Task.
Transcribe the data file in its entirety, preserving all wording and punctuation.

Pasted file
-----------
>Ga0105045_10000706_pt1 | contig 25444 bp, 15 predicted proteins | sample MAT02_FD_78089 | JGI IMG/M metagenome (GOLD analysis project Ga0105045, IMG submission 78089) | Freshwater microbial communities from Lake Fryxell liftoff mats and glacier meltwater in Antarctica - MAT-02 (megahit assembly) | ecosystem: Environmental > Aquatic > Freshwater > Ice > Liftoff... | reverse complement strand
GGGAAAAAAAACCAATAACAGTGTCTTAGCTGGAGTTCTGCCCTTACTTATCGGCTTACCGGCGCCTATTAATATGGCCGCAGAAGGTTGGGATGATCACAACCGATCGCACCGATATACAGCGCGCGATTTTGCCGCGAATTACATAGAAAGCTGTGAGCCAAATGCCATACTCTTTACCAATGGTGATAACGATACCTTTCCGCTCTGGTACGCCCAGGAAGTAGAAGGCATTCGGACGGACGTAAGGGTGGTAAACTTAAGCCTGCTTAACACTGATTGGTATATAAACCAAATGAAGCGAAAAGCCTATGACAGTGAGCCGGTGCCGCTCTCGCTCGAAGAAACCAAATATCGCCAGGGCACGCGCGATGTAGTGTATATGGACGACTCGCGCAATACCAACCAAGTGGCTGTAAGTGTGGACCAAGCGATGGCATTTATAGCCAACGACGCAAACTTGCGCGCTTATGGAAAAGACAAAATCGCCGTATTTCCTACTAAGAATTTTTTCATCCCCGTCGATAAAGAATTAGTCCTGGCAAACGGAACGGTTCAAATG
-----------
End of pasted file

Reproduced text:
>Ga0105045_10000706_pt1 | contig 25444 bp, 15 predicted proteins | sample MAT02_FD_78089 | JGI IMG/M metagenome (GOLD analysis project Ga0105045, IMG submission 78089) | Freshwater microbial communities from Lake Fryxell liftoff mats and glacier meltwater in Antarctica - MAT-02 (megahit assembly) | ecosystem: Environmental > Aquatic > Freshwater > Ice > Liftoff... | reverse complement strand
GGGAAAAAAAACCAATAACAGTGTCTTAGCTGGAGTTCTGCCCTTACTTATCGGCTTACCGGCGCCTATTAATATGGCCGCAGAAGGTTGGGATGATCACAACCGATCGCACCGATATACAGCGCGCGATTTTGCCGCGAATTACATAGAAAGCTGTGAGCCAAATGCCATACTCTTTACCAATGGTGATAACGATACCTTTCCGCTCTGGTACGCCCAGGAAGTAGAAGGCATTCGGACGGACGTAAGGGTGGTAAACTTAAGCCTGCTTAACACTGATTGGTATATAAACCAAATGAAGCGAAAAGCCTATGACAGTGAGCCGGTGCCGCTCTCGCTCGAAGAAACCAAATATCGCCAGGGCACGCGCGATGTAGTGTATATGGACGACTCGCGCAATACCAACCAAGTGGCTGTAAGTGTGGACCAAGCGATGGCATTTATAGCCAACGACGCAAACTTGCGCGCTTATGGAAAAGACAAAATCGCCGTATTTCCTACTAAGAATTTTTTCATCCCCGTCGATAAAGAATTAGTCCTGGCAAACGGAACGGTTCAAATG